TAKING STOCK : Elephant Vs an ant

Semco, in Brazil is one of Latin America’s fastest growing companies, acknowledged to be amongst the best in the world to work for. It has a waiting list, in thousands, of applicants wishing to join it. Ricardo Semler, who owns Semco has become a legend.

Workers make decisions which, in other companies, are made by their bosses. Managers set their own salaries and bonuses. Everyone knows about the companies profitability and sales; account books are accessible to all. Approvals required are minimal and paperwork has been largely eliminated. As against other companies which may share eight to 12 per cent of their profits with their employees, at Semco the workers desired 23 per cent and that’s what they get.

Why does Semler run his company the way he does — with maximum profit-sharing

and minimal supervision? He answers by asking a counter question, “What would you rather have, the tail of an elephant or an entire ant?”

His way has worked brilliantly. Semco went from $35 million in annual revenues in 1994 to $160 million in 2001. When he took over from his father the company had 90 employees, today it has over 3000 and growing.

Admittedly, there are many ways to successfully run a company. However, when it comes to running countries, there are not so many styles which have worked. Research done over the last few decades has conclusively established what is deceptively simple: Economic freedom leads to prosperity.

This is what president Edwin J Feulner of the US based Heritage Foundation (which brings

out an annual ranking of countries in its ‘Index of Economic Freedom’) has to say — “while taking steps to advance economic freedom may be uncomfortable and politically difficult in the short term, the growth rates found in the ‘free’ countries demonstrate beyond question that the benefits enable a country not only to stand on its own, but to flourish.”

This index in 2006 ranked 157 countries based on 10 broad factors of economic freedom. Nepal is considered a ‘mostly unfree’ country and ranked a dismal 125.

To be considered economically free, a country must maintain an open trade policy with minimal barriers to imports and exports. The most free countries are those where the tariffs are below four per cent and where there are no significant non-tariff barriers. Nepal ranks amongst the worst countries for its restrictive trade policies and a high average tariff rate of 15.6 per cent. Economic freedom means that a country must maintain liberal policies which welcome capital flows and investment. Restrictions must be few in number and not economically significant. There must be transparency and impartial treatment of foreigners. Nepal, unsurprisingly, brings up the rear.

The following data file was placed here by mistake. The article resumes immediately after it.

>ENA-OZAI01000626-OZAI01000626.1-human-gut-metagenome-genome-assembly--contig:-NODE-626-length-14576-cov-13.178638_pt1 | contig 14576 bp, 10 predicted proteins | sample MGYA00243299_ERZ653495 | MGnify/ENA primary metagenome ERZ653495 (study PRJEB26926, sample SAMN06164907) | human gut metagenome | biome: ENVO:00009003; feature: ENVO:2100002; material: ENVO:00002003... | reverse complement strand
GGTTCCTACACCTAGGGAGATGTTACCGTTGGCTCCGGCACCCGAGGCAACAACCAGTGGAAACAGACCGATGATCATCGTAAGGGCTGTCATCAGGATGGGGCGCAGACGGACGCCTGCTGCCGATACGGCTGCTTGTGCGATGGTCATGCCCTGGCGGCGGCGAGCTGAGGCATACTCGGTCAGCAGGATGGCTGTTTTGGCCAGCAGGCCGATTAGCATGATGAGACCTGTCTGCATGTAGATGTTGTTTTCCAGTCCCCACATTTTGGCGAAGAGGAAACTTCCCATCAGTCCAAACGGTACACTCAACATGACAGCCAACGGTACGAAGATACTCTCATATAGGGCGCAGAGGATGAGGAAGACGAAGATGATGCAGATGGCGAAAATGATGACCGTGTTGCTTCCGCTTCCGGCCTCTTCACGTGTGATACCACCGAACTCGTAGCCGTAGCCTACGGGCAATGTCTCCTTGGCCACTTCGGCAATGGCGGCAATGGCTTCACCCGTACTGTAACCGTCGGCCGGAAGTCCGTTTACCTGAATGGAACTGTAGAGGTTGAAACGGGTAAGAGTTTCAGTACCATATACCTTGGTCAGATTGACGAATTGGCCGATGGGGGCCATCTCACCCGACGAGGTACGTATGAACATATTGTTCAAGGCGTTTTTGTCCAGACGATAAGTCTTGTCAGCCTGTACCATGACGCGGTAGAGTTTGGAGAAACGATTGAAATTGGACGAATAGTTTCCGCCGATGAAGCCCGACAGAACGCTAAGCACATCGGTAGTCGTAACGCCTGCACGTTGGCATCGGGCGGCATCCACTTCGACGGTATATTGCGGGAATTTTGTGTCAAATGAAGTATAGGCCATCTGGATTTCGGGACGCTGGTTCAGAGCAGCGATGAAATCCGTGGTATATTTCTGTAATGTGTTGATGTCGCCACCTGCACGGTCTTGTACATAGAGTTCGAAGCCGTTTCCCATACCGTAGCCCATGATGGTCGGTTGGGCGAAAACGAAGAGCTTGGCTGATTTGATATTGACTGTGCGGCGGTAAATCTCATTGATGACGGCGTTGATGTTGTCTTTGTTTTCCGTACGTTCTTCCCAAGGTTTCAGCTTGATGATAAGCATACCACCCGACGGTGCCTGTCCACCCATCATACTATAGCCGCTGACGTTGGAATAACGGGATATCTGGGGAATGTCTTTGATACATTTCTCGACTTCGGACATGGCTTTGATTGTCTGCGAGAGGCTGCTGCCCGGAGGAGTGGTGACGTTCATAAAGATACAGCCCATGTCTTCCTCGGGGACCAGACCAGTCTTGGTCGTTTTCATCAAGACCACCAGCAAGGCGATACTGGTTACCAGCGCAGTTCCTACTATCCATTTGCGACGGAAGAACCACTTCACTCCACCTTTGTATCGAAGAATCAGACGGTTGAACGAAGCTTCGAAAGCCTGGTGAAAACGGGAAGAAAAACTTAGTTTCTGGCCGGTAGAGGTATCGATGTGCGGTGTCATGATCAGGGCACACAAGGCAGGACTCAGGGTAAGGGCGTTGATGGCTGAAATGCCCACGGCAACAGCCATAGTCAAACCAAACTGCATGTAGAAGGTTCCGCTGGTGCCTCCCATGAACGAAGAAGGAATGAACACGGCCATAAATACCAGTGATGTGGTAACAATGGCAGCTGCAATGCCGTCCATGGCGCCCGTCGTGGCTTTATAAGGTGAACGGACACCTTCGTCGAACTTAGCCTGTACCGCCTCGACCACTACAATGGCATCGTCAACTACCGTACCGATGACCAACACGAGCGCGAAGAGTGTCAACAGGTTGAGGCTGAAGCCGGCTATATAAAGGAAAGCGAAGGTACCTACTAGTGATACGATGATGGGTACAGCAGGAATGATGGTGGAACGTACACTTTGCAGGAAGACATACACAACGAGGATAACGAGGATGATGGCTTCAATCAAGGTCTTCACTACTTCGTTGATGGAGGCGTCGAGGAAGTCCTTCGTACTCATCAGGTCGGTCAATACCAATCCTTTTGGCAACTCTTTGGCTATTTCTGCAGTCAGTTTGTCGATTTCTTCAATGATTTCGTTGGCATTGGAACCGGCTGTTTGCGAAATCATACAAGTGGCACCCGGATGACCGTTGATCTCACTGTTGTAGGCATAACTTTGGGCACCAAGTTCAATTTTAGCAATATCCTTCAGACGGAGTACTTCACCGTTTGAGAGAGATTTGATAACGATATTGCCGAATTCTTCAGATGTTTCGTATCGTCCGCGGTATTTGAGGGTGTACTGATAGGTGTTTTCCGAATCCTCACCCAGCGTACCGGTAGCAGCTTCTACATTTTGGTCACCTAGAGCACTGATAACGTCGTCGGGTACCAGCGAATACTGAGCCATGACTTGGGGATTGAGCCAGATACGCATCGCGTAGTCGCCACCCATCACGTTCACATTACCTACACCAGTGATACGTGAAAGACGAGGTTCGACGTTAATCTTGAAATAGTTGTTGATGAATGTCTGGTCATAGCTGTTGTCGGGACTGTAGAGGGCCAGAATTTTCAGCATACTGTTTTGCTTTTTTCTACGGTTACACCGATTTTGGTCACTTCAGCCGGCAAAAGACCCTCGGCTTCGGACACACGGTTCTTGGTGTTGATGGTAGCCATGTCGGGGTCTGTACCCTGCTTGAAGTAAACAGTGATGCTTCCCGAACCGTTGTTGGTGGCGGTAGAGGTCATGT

Countries, economically free, maintain an open environment for business. Burdensome regulations deter trade and investment. Countries must have minimal licensing procedures, apply regulations uniformly and treat foreign-owned businesses in a non discriminatory fashion.

Investors may choose not to enter a country where cost of doing business is excessive. With its unfriendly labour legislation, uncertain judicial rulings, and a corrupt and oppressive bureaucracy, Nepal again finds its place at the bottom of the heap.

An important aspects of economic freedom is for a country to have secure property rights. Investors come only when they know that the courts will protect private property and not be subject to influence. A country with an established rule of law protects property and provides a conducive business environment with a high degree of certainty. Nepal’s score is amongst the worst. This is what the ‘index’ has to say — “laws and regulations are unclear, and interpretations vary from case to case … cases can take years to settle.”

To progress, Nepal must shed its overpowering bureaucracy, give the freedom which investors and businessmen seek, but, at the same, provide for a secure law and order environment where property rights are respected and rule of law is supreme.

Would Nepal’s government want to preside lightly over an elephant size economy where people earn $48,000 annually like those in Luxembourg or continue to tightly control an ant size economy with its citizens earning less than a dollar-a-day?